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Juana Molina, Gravenhurst, Kama Aina

By Brona McVittie and Alastair Dant

In these solitary times, people seem more interested in what sets them apart than what ties them together. Nuclear families yield to flat-sharing singletons whilst cultural pundits mourn the death of a community spirit. Fair enough. What we lose in common decency, we more than make up for with introspective artistry... The last ten years have seen a deafening increase in bedroom bleeps and bedsit strumming. Both electronic musicians and their singer/songwriter cousins have enjoyed the democracy of cheap recording processes and accessible technology. Auteurs of all shapes and sizes are staking careers on self-produced albums and standalone stage shows. Blather on about the decline in social values all you want – it's never been a better time to start a one man band!

Our independent record industry is clearly on top of this situation. Knom's recent Bush Hall showcase was testament to the power of one. First on stage was Domino's new recruit, Kama Aina, a Japanese chap who plucks his dinky guitjo, beats a bass drum and harmonises on the harmonica, all at the same time. Like the many sides of Money Mark, octopus boy has a sonic gizmo for every occasion. Something about his diminutive stature and exotic garb suggested that he might deliver a comic turn, but instead we were treated to a striking instrumental soliloquy. Everything from simple humming to an inspired solo on the kazoo proved how little need there is for vocals, let alone a bunch of backing musicians, and we're sure we'll be seeing his Hawaiian shirt again.

Sandwiched between the two dominoes was unexpected Warp signing, Nick Talbot (aka Gravenhurst). Hearing his ethereal, acoustic tones emanating from the undisputed home of UK electronica was a surprise. Hearing his too-obvious-to-be-menacing, too-carefully-played-to-rock, too-much-already live interpretation was a bit of a shame. In substituting the shadowy cemetery of his bedroom studio for the well-worn dynamics of a power trio, he seems to have lost the haunting edge of his album tracks. The plaintive purity of his voice was still there, but in place of ghostly harmonies, delicate finger-picking and multi-instrumental touches we heard the driving bass, stark drums and heavy strums of amplified angst. Every song seemed to veer from a hushed build up to a maelstrom of heavy wrist action and – having reached the apex of their ambitions with a two-chord workout cum kinks cover – the chilling, autumnal poetry of Mr Talbot's debut seemed to have been lost along the way.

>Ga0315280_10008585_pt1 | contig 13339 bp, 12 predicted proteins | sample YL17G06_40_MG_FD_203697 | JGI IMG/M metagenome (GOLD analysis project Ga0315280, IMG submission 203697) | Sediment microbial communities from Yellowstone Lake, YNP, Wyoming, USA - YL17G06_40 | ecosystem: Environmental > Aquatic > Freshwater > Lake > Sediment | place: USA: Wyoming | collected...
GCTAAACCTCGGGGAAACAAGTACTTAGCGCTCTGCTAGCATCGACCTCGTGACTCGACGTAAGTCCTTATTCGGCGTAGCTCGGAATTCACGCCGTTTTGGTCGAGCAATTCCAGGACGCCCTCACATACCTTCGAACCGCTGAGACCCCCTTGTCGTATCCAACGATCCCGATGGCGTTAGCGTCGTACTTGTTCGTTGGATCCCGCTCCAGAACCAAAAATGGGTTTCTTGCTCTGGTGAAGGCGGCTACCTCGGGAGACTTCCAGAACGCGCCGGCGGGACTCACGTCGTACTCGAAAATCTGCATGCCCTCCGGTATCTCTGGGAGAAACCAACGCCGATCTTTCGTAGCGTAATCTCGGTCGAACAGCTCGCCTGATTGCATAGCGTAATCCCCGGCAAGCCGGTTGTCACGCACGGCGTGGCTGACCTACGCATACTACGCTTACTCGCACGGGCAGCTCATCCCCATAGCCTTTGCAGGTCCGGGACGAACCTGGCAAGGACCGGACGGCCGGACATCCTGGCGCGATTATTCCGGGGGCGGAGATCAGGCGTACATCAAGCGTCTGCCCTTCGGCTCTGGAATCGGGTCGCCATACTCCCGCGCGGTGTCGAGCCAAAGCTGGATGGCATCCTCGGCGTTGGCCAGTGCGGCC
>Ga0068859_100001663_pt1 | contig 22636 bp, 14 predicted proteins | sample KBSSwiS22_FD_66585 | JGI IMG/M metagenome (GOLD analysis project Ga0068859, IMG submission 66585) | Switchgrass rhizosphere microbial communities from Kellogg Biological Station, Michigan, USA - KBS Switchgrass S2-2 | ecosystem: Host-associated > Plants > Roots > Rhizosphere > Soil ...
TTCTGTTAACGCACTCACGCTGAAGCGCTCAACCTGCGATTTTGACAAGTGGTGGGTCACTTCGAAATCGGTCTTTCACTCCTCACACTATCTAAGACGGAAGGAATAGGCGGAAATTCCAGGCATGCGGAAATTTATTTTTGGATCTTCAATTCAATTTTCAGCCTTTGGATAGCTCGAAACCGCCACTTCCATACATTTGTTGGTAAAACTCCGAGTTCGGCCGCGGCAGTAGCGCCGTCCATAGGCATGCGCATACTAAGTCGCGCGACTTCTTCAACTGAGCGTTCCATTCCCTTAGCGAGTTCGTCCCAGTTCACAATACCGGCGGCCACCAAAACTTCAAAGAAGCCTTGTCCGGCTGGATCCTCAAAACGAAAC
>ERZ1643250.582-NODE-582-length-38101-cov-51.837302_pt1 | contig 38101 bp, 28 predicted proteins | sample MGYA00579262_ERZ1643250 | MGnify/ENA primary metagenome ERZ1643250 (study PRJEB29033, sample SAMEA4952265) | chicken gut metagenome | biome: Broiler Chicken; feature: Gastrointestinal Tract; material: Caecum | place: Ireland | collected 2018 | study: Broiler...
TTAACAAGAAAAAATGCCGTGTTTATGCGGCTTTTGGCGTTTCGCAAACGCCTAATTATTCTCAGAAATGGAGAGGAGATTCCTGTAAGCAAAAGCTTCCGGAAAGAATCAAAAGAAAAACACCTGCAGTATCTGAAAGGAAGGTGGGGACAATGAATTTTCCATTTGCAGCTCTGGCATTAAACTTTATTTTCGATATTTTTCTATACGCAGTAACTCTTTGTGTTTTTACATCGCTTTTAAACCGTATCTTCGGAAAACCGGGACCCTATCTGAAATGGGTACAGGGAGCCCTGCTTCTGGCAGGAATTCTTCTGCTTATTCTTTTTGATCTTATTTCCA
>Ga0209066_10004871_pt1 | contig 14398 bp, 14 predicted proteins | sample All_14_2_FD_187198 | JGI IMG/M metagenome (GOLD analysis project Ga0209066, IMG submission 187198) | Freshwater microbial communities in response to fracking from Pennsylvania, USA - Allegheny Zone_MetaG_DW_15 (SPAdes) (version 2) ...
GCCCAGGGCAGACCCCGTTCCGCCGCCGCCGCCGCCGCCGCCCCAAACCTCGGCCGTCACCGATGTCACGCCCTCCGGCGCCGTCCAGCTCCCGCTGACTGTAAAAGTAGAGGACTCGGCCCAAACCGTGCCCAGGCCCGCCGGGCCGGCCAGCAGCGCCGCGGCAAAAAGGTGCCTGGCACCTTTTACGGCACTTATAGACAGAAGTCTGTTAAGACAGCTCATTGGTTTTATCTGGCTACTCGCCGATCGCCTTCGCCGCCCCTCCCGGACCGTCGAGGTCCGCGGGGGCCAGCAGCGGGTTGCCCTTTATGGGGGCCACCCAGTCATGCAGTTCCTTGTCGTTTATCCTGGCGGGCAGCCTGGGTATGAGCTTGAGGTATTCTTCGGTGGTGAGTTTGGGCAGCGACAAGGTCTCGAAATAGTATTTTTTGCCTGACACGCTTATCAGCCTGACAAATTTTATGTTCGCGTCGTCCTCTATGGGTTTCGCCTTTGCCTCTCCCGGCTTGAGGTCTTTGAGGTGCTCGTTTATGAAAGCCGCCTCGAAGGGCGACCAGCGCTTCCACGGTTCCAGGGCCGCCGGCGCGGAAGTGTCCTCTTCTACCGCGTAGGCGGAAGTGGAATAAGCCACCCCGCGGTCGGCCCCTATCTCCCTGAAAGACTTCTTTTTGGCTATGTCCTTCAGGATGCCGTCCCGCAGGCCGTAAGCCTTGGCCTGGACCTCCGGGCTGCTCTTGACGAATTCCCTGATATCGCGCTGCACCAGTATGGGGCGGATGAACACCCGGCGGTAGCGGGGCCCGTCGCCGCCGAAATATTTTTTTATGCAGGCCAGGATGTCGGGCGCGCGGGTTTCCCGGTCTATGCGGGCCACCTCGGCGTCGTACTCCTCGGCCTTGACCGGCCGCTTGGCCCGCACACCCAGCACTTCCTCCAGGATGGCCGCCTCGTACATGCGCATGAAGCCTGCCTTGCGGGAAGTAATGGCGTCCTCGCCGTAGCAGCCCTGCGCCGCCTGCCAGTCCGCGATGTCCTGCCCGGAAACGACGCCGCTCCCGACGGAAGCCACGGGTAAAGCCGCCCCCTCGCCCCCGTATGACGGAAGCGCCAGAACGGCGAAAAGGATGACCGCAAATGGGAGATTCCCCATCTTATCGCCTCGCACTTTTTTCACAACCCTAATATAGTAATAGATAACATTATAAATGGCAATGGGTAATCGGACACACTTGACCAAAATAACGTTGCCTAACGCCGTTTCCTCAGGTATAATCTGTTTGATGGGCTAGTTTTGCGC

Fortunately, the first lady of folktronica was on hand to remind us how things should be done. Juana Molina's inspired set proved that the autocratic virtues of modern technology need not be confined to the recording studio. From her melancholic opening medley onwards, she struck a rare balance between earnest acoustic balladry and quirky electronic ingenuity. Her combination of emotive guitar playing and soft Spanish crooning with layers of looping synth parts and hand-tapped drum rhythms led a friend to remark that she could win prizes for left-brain/right-brain coordination.

Although the Argentinian's third album is now in the shops, this was one of her first UK performances, and so the crowd were genuinely excited by set pieces like El Perro. Dedicated to anyone who'd ever been kept awake by a neighbour's barking dog, this was easily one of the highlights of her act. Deftly operating a series of sampling pedals, she looped layers of synth sounds and guitar strumming into a swirling rondo, then cut away to a crescendo of musical howling and simpering, punctuated by some of the most convincing barking this side of crufts. Such inspired lunacy could easily go wrong, but a former life as a TV comic (and some fastidious rehearsing) paid dividends, and her canine antics soon had the audience on side. It's rare to see performers so comfortably absorbed in what they're doing when so many are watching. It's even rarer for them to be doing something as novel as this. Thank you Miss Molina. Tres Cosas are three things we won't easily forget.
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